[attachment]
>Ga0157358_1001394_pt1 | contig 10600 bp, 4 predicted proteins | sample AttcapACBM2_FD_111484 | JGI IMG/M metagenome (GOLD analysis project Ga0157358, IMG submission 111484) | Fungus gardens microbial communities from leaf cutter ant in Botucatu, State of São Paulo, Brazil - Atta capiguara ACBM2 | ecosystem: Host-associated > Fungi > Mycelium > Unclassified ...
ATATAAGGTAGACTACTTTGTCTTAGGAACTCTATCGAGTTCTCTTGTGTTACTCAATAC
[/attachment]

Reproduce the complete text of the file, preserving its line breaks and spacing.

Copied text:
>Ga0157358_1001394_pt1 | contig 10600 bp, 4 predicted proteins | sample AttcapACBM2_FD_111484 | JGI IMG/M metagenome (GOLD analysis project Ga0157358, IMG submission 111484) | Fungus gardens microbial communities from leaf cutter ant in Botucatu, State of São Paulo, Brazil - Atta capiguara ACBM2 | ecosystem: Host-associated > Fungi > Mycelium > Unclassified ...
ATATAAGGTAGACTACTTTGTCTTAGGAACTCTATCGAGTTCTCTTGTGTTACTCAATAC